Band Gives 'Strawberry Fields Forever' A New Meaning: Acknowledges Immigrant Work

The Beatles' “Strawberry Fields Forever” is one of the group’s most loved songs.

In a new cover of the song, the Latin Grammy-winning band La Santa Cecilia may have given a new meaning to the iconic tune.

In an emotional video released Monday, they change the rhythms to match a more up-tempo sound and pay tribute to the migrant farm workers.

“One day we started leaving L.A. to play in Bakersfield and we saw the fruit fields and the strawberry fields listening to the song on my iPod,” said lead singer Marisol Hernandez during an interview at the Grammy Museum earlier this summer. “I thought, man, it connected. Seeing all these migrant workers, working for hours strawberry fields forever and it was just like, ‘woah!’ when you just connect a lyric.”

In the video, the Mexican-American band illustrates the life that surrounds a strawberry being picked. It moves backward from using the fruit to decorate a cake to the worker picking it in the fields — before coming full circle at the migrant’s house.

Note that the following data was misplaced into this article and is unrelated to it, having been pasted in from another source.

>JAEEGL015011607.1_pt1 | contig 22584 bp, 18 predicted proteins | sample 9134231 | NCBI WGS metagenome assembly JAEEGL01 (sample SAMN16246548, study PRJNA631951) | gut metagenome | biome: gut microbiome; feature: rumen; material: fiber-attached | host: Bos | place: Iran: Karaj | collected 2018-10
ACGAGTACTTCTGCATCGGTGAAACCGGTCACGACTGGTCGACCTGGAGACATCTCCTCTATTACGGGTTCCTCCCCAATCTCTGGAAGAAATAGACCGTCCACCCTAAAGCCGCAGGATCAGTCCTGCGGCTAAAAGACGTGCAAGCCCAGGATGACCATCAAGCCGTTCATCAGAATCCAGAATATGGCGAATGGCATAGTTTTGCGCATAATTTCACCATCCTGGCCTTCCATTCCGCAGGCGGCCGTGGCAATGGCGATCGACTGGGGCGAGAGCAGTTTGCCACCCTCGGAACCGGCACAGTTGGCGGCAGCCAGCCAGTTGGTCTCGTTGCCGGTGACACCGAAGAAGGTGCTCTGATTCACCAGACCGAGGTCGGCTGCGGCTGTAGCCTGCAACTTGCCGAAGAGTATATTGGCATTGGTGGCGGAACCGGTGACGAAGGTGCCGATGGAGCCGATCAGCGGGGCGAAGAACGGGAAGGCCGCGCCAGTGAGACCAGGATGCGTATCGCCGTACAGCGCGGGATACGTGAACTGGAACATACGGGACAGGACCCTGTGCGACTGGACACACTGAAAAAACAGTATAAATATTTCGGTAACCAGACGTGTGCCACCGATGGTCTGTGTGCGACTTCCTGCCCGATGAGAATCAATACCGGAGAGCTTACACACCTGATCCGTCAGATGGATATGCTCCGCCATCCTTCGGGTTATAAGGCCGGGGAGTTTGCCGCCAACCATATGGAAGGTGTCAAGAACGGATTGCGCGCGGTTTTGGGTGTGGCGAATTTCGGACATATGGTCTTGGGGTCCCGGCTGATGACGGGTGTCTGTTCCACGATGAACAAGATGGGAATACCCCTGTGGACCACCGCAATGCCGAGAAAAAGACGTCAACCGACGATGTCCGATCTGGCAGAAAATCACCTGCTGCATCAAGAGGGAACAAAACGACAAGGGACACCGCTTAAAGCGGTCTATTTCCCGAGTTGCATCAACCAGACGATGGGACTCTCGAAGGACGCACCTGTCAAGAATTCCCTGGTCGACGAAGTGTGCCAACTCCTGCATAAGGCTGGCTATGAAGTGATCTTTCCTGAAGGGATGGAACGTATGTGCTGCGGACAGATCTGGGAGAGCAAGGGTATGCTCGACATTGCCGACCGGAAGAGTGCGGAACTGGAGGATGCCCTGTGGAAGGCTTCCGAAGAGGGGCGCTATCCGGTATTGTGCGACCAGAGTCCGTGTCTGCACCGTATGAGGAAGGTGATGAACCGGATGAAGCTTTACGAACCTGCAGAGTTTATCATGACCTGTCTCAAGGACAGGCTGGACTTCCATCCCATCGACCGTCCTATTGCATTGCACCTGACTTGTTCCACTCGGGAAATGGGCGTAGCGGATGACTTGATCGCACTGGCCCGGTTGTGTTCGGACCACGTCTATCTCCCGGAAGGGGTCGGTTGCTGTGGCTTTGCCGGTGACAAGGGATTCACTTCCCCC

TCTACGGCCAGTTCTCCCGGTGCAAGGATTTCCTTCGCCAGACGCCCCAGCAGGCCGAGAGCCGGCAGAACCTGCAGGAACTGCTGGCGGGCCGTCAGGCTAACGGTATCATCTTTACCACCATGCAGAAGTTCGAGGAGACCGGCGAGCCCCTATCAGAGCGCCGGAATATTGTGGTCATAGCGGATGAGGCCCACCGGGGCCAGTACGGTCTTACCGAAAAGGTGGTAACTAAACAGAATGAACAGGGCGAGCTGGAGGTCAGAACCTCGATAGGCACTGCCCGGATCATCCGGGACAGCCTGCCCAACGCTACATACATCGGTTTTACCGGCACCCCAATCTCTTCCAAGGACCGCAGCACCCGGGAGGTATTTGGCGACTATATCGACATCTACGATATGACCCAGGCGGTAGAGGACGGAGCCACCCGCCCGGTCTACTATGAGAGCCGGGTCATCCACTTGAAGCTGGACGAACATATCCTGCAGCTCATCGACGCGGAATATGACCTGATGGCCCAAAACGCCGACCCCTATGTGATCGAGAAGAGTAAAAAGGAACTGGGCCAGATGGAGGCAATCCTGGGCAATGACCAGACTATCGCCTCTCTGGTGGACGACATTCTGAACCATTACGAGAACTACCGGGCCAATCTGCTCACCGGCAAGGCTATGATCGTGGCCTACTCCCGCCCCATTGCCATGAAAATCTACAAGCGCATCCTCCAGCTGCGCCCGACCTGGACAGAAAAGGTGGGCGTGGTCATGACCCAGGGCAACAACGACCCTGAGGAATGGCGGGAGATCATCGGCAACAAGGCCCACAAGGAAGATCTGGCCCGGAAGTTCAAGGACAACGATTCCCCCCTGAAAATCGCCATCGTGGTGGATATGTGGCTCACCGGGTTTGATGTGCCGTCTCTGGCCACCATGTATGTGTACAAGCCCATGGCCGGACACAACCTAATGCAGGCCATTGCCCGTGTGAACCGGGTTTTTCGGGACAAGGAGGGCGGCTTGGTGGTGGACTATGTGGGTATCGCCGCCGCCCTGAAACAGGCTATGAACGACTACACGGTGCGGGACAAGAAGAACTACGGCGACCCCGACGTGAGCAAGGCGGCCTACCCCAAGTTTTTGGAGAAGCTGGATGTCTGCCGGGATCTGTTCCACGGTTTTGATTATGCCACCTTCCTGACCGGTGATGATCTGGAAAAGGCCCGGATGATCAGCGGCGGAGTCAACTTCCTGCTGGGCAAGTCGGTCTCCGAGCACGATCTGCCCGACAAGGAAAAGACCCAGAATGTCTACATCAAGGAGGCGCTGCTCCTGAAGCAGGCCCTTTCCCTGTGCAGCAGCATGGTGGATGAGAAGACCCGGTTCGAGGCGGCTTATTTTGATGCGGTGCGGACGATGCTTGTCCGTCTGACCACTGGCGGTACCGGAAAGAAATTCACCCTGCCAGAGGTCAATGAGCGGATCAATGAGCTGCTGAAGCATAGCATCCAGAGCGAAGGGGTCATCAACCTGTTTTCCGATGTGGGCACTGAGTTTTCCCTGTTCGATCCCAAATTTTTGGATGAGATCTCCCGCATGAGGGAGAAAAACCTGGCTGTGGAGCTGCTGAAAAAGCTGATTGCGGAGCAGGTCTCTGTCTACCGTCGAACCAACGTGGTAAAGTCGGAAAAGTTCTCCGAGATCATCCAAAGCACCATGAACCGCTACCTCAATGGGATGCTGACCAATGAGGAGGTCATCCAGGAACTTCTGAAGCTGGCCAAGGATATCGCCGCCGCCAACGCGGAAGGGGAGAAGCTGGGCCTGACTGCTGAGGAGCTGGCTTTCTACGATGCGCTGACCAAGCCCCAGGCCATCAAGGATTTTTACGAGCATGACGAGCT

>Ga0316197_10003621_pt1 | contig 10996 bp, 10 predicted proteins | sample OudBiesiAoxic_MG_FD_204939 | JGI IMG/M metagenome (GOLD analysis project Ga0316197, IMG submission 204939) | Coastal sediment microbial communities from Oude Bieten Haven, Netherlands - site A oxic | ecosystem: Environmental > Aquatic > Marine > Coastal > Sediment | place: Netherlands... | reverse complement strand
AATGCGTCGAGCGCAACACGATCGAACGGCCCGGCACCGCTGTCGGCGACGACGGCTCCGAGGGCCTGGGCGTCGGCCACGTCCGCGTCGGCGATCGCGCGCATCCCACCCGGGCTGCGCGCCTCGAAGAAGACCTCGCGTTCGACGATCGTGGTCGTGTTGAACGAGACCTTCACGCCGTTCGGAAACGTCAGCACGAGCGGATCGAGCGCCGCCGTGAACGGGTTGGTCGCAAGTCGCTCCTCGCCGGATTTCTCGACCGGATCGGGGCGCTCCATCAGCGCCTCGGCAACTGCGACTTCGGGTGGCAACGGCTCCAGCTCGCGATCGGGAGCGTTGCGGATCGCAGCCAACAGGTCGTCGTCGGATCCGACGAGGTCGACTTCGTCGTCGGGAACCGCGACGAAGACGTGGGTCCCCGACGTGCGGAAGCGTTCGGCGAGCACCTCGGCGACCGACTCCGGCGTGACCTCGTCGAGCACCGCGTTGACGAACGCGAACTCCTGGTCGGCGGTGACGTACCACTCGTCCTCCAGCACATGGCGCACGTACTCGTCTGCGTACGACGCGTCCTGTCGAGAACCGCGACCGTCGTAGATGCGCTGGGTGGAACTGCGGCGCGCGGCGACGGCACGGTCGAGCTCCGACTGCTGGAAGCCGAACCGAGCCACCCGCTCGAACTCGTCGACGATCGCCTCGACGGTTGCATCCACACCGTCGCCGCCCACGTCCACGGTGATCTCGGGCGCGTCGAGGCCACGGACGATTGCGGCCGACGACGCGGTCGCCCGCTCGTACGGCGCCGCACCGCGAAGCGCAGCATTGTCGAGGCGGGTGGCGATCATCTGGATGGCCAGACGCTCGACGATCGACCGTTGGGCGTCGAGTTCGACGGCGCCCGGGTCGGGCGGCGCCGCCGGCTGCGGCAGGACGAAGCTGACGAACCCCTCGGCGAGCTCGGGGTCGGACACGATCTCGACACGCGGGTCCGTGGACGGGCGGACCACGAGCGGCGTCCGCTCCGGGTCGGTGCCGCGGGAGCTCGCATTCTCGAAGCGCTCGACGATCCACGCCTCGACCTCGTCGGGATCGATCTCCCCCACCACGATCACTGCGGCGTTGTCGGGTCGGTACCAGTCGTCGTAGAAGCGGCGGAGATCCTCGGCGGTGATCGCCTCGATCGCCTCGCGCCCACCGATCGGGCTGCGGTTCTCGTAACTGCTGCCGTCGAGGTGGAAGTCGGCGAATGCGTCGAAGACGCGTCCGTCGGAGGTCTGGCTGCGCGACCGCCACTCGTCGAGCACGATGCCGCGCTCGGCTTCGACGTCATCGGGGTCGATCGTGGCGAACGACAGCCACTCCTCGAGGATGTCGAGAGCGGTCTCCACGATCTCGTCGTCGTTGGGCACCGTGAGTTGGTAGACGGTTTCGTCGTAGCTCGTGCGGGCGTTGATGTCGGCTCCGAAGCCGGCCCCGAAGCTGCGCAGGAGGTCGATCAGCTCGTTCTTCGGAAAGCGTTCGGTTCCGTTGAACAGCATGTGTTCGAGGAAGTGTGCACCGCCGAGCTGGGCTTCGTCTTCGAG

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“It’s a trip that a song that was made by these four Brits turned into something that I feel connected with migrant workers and the beauty of their work,” Hernandez said. “I guess it’s a way for us to acknowledge their work, and for people to kind of remember where all our amazing fruit comes from. It’s so easy to just grab at grocery stores, but it comes from somewhere else. I always think it’s nice to acknowledge the people behind the scenes.”

This is not the first time La Santa Cecilia has made a name for themselves as musical activists. Their lyrics are often filled with messages concerning the plight of immigrants in the United States.

Last year they released “El Hielo” (The ICE), a song that highlighted the daily struggle and fear of undocumented immigrants in the U.S. They dedicated the Grammy-winning song to “the more than 11 million undocumented people that live and work really hard in this country, and that still need to lead a more dignified life.”

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